Meet The New Head of Kent College Dubai

Anthony Cashin comes with 22 years’ of teaching and senior leadership experience, in Australia, Japan, Denmark, Thailand, Oman and the UAE. He replaced the venerable Patrick Lee-Browne from the start of the academic year.
Meet The New Head of Kent College Dubai
By Veathika
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Anthony Cashin is the new head of Kent College Dubai, who stepped into the sizable boots of Patrick Lee-Browne for the 2018-2019 academic year.

Mr. Cashin does come with pedigree of his own, having been in the UAE for eight years and in the Middle East for eleven. He comes to Kent College from GEMS Metropole, prior to which he was the Foundation Director at Ajman Academy.

His previous work life took him to Australia, Japan, Thailand and Oman.

Passionate about education, we find out Anthony’s plans for his latest role in the largest private school market in the world, Dubai…

You have more than two decades of teaching and leadership experience, much of that in the UAE. How has the emirate evolved during your time here?

The growth of schools is indicative of the economy and with the rise and fall of economy, so we see schools expanding or contracting in terms of school numbers.

Right now we are in a buyers market where parents have a range of schools they can choose from. Parents have become more aware of their options - be it the location, what they want their children to do as their after school options, the unique selling points that each school offers. They are very much in the pilot seat now. I guess that is a defining reality for the city right now.

At Kent College, we are a premium school and in this very difficult market we have done extremely well. We have seen the number of students rise by 25% this year over last. This in a challenging market: I know there are some new schools and existing schools that are struggling with numbers.

What do you enjoy teaching and would you be in a classroom at Kent?

I have been teaching and working internationally for the last 22 years and in that time I have taught primary, then moved on to secondary school where I taught business and economics. I have also taught FS2 and in university.

Dubai is clearly entrepreneurial as a city, and one of the most popular subjects at GCSE and A Level is business. Interest is so strong we may even need another class! Time permitting I would love to dive into that and help. Business and entrepreneurship is a very exciting part of living in this part of the world.

What do you think Kent needs from its principal?

As a new head you have got to be pretty understanding as to what’s happened before; you have to get to know the parents, and you need to delve into the vision and mission of the school, which was formulated prior to you being there.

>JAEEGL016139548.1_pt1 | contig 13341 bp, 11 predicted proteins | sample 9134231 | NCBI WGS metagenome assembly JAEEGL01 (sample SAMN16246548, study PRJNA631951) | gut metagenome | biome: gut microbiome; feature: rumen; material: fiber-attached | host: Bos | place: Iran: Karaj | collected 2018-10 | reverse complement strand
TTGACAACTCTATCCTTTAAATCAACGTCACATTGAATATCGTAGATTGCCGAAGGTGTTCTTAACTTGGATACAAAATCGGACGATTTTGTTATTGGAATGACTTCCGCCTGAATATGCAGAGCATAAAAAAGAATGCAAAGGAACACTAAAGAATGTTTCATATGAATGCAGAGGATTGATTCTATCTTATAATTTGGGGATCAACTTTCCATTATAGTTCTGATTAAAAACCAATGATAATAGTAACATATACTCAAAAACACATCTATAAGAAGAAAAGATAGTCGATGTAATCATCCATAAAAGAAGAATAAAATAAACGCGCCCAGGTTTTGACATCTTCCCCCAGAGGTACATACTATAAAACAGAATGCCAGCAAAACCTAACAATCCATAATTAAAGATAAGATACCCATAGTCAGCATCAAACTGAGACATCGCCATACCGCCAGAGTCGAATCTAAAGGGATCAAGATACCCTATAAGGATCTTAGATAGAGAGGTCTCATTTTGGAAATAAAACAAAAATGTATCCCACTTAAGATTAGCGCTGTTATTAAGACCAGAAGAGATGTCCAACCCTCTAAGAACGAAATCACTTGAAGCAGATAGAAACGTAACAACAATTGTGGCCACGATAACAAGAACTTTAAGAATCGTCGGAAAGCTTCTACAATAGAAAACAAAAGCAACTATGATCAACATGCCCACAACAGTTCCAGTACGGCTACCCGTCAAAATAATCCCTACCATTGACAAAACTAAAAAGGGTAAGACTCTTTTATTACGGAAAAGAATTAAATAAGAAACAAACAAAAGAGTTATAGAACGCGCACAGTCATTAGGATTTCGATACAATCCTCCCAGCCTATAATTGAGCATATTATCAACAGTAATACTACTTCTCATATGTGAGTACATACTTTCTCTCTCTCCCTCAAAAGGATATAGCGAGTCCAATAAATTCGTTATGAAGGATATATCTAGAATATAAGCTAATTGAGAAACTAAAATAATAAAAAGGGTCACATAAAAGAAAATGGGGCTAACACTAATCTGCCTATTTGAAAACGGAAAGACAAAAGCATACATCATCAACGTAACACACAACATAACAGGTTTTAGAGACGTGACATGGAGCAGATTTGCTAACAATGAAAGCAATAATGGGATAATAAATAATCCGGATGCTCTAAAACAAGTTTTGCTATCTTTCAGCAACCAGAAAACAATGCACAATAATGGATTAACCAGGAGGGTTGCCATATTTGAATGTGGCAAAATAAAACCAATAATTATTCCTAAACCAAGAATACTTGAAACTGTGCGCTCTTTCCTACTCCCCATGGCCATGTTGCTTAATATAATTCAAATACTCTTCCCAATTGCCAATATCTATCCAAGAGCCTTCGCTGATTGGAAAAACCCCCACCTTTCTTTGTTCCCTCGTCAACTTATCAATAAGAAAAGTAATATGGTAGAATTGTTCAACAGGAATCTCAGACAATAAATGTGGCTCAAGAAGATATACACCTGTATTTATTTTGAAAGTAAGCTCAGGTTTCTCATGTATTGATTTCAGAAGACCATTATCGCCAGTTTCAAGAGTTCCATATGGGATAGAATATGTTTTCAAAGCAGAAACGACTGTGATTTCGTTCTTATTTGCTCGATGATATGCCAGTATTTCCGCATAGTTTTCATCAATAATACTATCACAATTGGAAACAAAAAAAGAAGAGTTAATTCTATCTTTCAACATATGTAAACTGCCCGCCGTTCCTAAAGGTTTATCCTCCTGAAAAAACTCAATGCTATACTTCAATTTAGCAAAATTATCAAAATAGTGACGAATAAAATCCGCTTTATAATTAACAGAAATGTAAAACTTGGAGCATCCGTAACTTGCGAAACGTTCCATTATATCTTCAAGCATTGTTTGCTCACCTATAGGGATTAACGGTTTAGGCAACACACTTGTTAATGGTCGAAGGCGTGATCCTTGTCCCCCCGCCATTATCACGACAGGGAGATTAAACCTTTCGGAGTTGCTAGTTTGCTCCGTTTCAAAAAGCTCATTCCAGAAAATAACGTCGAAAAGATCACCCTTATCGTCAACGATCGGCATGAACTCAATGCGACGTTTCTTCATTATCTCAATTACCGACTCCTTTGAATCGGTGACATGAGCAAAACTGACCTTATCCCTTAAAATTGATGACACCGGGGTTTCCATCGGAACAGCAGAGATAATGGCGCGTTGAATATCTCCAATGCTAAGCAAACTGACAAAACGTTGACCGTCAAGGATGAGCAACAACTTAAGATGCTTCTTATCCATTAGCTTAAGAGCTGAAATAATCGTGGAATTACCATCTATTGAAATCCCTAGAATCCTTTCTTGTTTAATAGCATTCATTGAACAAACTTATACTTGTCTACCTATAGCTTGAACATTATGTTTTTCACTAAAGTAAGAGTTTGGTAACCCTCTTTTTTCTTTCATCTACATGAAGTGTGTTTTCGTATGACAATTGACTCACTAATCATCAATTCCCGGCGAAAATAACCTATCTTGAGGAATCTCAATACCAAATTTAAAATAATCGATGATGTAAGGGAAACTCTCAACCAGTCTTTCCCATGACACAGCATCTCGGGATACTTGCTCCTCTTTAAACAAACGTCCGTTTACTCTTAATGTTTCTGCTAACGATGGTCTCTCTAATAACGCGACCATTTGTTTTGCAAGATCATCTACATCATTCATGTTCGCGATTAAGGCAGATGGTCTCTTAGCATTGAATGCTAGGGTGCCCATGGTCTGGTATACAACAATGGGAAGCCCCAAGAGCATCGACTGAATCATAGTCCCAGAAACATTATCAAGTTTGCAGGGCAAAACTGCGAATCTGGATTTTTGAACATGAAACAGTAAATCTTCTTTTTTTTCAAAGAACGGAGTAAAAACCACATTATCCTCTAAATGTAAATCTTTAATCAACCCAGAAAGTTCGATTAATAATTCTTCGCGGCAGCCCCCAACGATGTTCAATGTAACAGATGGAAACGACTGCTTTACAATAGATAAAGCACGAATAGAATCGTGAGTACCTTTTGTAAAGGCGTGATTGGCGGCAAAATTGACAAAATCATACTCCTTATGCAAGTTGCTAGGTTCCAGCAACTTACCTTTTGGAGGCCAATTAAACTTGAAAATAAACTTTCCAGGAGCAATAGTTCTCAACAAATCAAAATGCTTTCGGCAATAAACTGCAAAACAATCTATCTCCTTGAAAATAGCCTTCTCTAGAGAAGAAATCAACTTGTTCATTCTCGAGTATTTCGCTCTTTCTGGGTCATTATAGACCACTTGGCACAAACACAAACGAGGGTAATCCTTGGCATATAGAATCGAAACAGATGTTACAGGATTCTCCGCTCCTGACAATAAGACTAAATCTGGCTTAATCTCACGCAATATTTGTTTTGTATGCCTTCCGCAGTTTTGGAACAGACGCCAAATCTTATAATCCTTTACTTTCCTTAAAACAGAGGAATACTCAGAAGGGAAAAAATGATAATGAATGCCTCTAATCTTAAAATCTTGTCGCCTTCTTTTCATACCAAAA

At this stage of Kent's life we have 800 children. Parents and the students have bought into where we going as a school. Parents also want to have a say as to where we go from here however, and I think it is important the head is listening.

I also think its important that we continue to build on our growth, when we look to offering additional extra curricular activities or at our curriculum offering at iGCSE or A Levels.

We need to take into consideration of what our students want from the school.

Finally, in this competitive market the principal needs to be aware of what peers are doing, to be flexible enough to correct a course, or even take a new direction in a short amount of time.

What will your priorities be?

There a few things that I would like to change but I believe it has to be a part of the shared vision.

Our connection with Kent College in Canterbury needs to be taken into consideration as well.

I will not make decisions alone. I want us to deliver a shared vision in order to ensure that our parents are happy with our progress.

That all sounds very collegiate... What’s your leadership style?

I took the hinges off my office door. I want it open.

The reality of being truly open door is that the people have the opportunity to come in and say hello should they pass. Communication and opening up dialogue with parents, students and staff is vital. 

I am going to be doing a lot of walking to make sure I can speak to everyone.

What are the school’s strengths you will be building on?

We are in a growth stage and our primary classes are filling well. Now we need to build on that.

As we push through IGCSE key stage curriculum 3 and then on to A' Levels, it is really important to continue to listen to parents as to what the children want to do when they leave us.

We need to see career paths for our students as they hit Year 6 and 7. Most parents want their children to go to universities and a degree is clearly important for most careers.

Above all we need to continue to identify their chosen pathways of our students, to continue to develop our curriculum, be flexible and to recruit the right staff to offer the right subjects at the right time as we move forward.

That will be the key to our continued success...

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